French transmedia first is a paranormal affair

One of the first native transmedia experiences in France, backed by Orange, followed a videoblogger’s encounters with the supernatural

By Rosie Lavan

PROJECT TITLE: FAITS DIVERS PARANORMAUX (Supernatural Oddities)

SHORT STORY SYNOPSIS: Multi-platform immersive project which took a humorous look at the paranormal. Spurred on by the mysterious disappearance of his brother Fred, JC records his interest in the paranormal on his videoblog. A TV series follows the attempts of JC, his wife Muriel, and mother-in-law Simone to make sense of supernatural occurrences, while users interacted and contributed to the fiction online, with the project culminating in an ARG, Finding Fred.

FORMAT: 26 x 4’50 TV episodes; 30 x web videos plus web and mobile content; ARG

PRODUCTION COMPANIES: Happy Fannie

FINANCIERS: CNC; Orange Cinéma Series

STATUS: Completed

RELEASE DATES: February – April 2010

THE PROJECT

Faits Divers Paranormaux (FDP) was the first native French transmedia series, produced by Happy Fannie and backed by Orange. The story follows Jean-Christophe Dénarié, or JC, a freelance graphic designer whose interest in the paranormal dates back to the mysterious disappearance of his brother Fred some 20 years ago. His videoblog catches the attention of a TV company who decide to turn his findings into a reality TV show, which formed the television element of the project. Devised, written and directed by Jean-Christophe Establet, also behind Angels, the series blends realism and domestic comedy as it follows the investigations of JC and Muriel.

Find Fred! Interaction with series characters and other players took place on Facebook and Twitter

Before FDP hit screens, users were invited to submit their own content around the paranormal online. JC, Muriel and Simone, the main characters from the series, were all on Facebook for participants to find and interact with, and access to fdp-tv.com opened up games, special content and more opportunity for interaction with the growing FDP community. ‘Real world’ elements of the Finding Fred ARG asked players to participate via their mobile devices.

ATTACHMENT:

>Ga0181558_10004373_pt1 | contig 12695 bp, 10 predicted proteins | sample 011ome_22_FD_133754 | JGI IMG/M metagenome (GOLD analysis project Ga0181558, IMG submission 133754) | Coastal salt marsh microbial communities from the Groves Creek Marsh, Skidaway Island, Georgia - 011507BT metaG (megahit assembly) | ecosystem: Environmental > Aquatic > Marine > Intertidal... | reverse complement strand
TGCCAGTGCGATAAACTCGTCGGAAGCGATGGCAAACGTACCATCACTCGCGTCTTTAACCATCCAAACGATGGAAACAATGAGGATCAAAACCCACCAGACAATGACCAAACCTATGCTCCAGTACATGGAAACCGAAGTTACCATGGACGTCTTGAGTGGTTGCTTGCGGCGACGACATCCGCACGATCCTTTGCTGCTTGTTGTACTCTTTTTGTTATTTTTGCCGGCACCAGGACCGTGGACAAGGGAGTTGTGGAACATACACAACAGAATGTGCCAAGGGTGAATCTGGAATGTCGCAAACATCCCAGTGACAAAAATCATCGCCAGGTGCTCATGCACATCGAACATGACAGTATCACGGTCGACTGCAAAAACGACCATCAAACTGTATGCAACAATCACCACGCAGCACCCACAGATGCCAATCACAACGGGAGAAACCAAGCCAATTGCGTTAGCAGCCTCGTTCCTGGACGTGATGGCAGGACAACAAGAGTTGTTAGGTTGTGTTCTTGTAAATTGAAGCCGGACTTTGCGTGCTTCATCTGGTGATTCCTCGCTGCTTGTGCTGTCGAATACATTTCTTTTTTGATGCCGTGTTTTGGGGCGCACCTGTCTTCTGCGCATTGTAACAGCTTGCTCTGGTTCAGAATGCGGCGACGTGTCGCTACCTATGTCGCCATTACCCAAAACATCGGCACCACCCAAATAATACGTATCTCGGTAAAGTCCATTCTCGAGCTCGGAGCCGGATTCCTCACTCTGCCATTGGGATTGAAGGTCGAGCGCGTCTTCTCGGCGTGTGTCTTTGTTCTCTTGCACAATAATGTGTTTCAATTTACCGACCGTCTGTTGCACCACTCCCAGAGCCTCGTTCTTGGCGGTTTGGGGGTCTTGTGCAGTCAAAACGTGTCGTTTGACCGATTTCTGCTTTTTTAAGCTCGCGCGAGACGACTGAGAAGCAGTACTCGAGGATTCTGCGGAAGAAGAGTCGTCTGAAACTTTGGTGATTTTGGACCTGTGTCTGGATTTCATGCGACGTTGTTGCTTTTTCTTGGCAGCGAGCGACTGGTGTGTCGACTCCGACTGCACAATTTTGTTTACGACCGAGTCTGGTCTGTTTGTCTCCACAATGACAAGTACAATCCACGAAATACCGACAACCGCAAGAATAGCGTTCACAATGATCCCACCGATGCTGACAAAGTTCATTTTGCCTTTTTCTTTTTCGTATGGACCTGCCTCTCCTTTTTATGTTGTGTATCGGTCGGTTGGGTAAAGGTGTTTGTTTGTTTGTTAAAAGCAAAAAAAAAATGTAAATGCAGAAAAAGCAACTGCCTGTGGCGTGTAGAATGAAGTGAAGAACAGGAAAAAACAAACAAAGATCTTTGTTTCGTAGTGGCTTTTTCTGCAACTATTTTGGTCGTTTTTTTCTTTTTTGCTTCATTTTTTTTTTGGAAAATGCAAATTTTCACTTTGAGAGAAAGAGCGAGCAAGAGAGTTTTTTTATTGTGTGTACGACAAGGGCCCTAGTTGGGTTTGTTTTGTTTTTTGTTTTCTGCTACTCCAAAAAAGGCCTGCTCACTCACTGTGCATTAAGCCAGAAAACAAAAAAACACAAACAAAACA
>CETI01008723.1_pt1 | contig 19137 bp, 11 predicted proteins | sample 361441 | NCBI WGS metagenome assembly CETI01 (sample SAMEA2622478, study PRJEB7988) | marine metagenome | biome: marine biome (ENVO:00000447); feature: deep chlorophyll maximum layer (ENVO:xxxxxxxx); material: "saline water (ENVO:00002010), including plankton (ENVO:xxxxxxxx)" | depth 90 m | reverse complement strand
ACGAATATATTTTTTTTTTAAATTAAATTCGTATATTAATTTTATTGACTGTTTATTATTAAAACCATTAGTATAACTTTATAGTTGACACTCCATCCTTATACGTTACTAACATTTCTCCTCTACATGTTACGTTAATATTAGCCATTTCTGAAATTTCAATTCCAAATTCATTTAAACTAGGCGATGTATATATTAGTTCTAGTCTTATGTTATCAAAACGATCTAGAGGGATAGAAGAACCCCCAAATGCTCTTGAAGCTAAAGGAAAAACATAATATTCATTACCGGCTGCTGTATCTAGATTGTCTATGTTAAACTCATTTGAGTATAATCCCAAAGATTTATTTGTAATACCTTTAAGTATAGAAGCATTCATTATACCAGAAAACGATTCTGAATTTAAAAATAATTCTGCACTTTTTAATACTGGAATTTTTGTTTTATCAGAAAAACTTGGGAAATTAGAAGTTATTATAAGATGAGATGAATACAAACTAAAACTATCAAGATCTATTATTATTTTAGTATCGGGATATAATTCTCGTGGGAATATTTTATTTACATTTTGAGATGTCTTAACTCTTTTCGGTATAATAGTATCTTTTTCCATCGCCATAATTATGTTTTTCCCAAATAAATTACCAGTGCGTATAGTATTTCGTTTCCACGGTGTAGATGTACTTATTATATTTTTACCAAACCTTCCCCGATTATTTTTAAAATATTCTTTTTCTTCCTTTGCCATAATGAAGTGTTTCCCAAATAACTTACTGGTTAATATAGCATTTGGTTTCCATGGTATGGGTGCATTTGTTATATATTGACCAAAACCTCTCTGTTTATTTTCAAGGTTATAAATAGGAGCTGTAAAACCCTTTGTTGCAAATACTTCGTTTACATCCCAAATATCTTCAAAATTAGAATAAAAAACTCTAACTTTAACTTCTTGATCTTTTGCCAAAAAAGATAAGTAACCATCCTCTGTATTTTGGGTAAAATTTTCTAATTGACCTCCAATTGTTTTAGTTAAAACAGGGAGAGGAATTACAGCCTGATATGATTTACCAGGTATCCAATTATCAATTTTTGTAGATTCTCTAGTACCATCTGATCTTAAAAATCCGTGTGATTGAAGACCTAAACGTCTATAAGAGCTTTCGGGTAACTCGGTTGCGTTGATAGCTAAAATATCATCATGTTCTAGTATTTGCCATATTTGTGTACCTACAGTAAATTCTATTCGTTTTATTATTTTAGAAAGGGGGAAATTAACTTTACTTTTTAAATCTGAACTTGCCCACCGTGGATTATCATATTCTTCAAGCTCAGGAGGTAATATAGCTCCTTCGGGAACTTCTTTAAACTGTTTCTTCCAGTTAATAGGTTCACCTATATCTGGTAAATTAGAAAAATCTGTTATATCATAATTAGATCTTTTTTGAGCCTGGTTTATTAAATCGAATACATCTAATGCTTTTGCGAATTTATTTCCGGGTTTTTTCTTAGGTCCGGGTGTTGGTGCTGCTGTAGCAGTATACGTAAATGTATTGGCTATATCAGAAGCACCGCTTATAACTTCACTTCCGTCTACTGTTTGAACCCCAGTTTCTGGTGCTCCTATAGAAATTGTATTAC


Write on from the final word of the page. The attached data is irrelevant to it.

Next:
The TV series aired on Orange Ciné Choc in France, and in launching FDP the mobile network and media company was keen to stress its support for transmedia initiatives. Announcing the project, Orange emphasised that it was “progressively making available all its channels and services to support broader transmedia narration”. “Public and consumer tastes are changing in terms of media use,” it observed. “Passing naturally from one medium to another, they can follow their favourite content universe on all screens.”

AUDIENCE ENGAGEMENT

For Happy Fannie, interactivity was the great strength of FDP. User immersion was designed to follow a crescendo: JC’s videoblogging began in February 2010, laying the ground for the TV series which followed in April and in the meantime encouraging followers to start submitting their own paranormal content and comments, and working towards culmination in Finding Fred, the paranormal treasure hunt of an ARG.

Users entered the fiction at fdp-tv.com, the main site and base for the community which grew up around the series. The site offered dedicated content – JC’s encyclopedia of the paranormal and profiles of the main characters, for example – and invited users to take part themselves. Competitions offered prizes from True Blood DVDs to tickets to film festivals. The call to find Fred was at the heart of the immersive experience of FDP. Players looked for clues in the real world, captured them on their mobiles and shared them with the series characters and other participants via their social network profiles. The engagement made possible through the site, according to Orange, turned FDP followers into “spect-actors”.

Figures collected for Happy Fannie indicate that the FDP site drew 25,000 visits, with 2,000 active participants.

LINKS

Faits Divers Paranormaux

OTHER

Happy Fannie

Jean-Christophe Establet: PttP biography

Orange launch FDP

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